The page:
Saturday, June 11, 2011

52 Weeks of Personal Genealogy & History - Clothing

52 Weeks of Personal Genealogy & History by Amy Coffin is a series of weekly blogging prompts (one for each week of 2011) that invite genealogists and others to record memories and insights about their own lives for future descendants. You do not have to be a blogger to participate. If you do not have a genealogy blog, write down your memories on your computer, or simply record them on paper and keep them with your files.
  • Week 24. Clothes. What types of clothes did you wear as a child? What was “in fashion” and did your style compare?
I've pretty much always been a jeans and t-shirt guy.  As far back as I've been allowed to choose my own clothing, that's been it.  There was a while in the 80's when I indulged in the parachute pants and so forth, but I was young, and it was the style for a certain segment of the population.  When I was very young, I wore what my parents supplied, which was usually jeans and t-shirts or similar.  I remember being pretty hard on pants, going through the knees fairly quickly.  Sorry, mom!

Later, I enlisted in the Navy, and wore what they told me to wear.  Which was dungaree (denim jeans) pants with a chambray work shirt if working in other than office spaces, or either dress whites or blues if working in office settings.  Occasionally there would be ceremonies for various things, and then it might be the Service Dress Whites or Service Dress Blues (the Crackerjack uniform), depending on season.  Whites were for summer, blues were for winter, although Service Dress blues were sort of the ultimate uniform - if nothing else was available, SDB was it.  I think I wore my Service Dress Blues less than 5 times.  The trousers literally had 13 buttons.  Don't drink anything before putting them on.  You can't get out fast enough.  The dungarees have since been replaced by a digicam uniform much like the Army and Marines wear, colored slightly differently for the Navy.  When I was at sea, the dungarees got ditched for color-coded clothing that indicated at a glance what sort of work I did on board the aircraft carrier.  They were more comfortable, too.  Dungarees were not made for human forms, I think.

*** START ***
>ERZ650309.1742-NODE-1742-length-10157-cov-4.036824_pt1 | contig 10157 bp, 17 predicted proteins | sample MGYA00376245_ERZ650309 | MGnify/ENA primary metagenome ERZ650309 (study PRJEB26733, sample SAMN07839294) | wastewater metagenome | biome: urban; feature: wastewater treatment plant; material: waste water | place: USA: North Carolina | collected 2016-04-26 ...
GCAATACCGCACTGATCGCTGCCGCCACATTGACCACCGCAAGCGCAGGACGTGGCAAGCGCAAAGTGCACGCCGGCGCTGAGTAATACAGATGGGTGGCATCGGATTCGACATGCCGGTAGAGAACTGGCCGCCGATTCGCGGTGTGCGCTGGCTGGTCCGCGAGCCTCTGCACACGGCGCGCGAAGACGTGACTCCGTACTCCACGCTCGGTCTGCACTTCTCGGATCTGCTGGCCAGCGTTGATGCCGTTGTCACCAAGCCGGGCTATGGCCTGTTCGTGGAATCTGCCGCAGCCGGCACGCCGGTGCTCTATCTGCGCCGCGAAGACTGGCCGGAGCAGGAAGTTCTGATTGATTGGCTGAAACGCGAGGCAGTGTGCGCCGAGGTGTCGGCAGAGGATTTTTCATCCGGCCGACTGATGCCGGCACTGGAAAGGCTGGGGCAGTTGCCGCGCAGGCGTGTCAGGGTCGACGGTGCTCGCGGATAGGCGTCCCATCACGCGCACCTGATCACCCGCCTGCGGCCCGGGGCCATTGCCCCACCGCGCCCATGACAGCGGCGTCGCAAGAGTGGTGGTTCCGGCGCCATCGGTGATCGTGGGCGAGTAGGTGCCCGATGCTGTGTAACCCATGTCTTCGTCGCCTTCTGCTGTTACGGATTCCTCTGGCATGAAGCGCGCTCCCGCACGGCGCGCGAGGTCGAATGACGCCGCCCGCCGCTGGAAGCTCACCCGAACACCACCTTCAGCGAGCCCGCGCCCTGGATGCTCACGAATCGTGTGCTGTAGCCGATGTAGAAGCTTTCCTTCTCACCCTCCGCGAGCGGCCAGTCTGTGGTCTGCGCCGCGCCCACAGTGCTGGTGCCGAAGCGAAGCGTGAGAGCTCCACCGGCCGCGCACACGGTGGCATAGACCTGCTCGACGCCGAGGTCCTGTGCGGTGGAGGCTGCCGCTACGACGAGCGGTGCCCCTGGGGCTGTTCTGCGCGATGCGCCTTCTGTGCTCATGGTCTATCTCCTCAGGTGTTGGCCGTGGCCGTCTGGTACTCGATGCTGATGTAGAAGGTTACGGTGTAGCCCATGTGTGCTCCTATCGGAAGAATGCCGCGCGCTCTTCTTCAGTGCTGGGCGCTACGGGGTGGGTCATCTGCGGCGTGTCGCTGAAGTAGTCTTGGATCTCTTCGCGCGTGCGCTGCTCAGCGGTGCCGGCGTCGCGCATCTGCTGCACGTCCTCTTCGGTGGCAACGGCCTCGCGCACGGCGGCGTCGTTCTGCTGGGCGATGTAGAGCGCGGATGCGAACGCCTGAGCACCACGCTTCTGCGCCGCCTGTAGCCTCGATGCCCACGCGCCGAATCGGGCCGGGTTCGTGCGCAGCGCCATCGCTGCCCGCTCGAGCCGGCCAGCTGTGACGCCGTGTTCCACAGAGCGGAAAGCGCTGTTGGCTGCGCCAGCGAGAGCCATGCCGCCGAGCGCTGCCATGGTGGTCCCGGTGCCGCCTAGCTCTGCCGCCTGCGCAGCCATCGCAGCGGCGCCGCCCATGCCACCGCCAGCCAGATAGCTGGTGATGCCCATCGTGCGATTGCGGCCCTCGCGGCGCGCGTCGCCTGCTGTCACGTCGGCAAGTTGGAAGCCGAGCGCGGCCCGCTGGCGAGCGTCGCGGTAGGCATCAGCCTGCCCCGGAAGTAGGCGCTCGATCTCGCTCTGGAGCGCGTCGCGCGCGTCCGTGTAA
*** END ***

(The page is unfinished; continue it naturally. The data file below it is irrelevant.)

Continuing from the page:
After that, it was back to jeans & t-shirts for a while when I was working, going back to college, and finding my permanent career.  I ended up working IT in Academia, so jeans & t-shirts were acceptable for a long time.  When I left that, I went to retail IT, which demanded a slightly more upscale look, so I moved to slacks (preferably cargo pants) and polo or similar shirts.  When I moved back to academia, I kept the upscale, wearing mostly cargo pants and button down shirts.

I own a suit.  I've worn it far too often lately for job interviews.  I rarely wear it for anything else, and probably could use an updated one for style.  It's just not something I'm comfortable in.  I've worn a tuxedo, three times.  Junior and Senior Prom back in high school, and my wedding day.  My wedding tux was white with tails, a top hat and cane.  Classy, and it was fun for the day, but I can't see myself needing to wear one of those again, ever.

I think I own a pair or two of shorts.  I'm not sure I could find them, or if they fit.  I don't wear shorts.  Most of the year in Minnesota, that's not unusual.  But most Minnesotans seem to like to wear shorts in the summer.  Call me an oddball, I don't. 

Anyone who pays attention to fashions knows that jeans and t-shirts have not always been the fashionable thing to wear.  I never let that bother me.  Aside from that 80's period, I never much let fashion dictate what I wore.  Even then it was also somewhat of a comfort thing, as the styles then were comfortable for me to wear, unlike, say, the tight 70's disco clothes.  I don't tend to pay too much attention to fashion, like most aspects of popular culture.

This and all other articles on this blog are © copyright 2011 by Daniel G. Dillman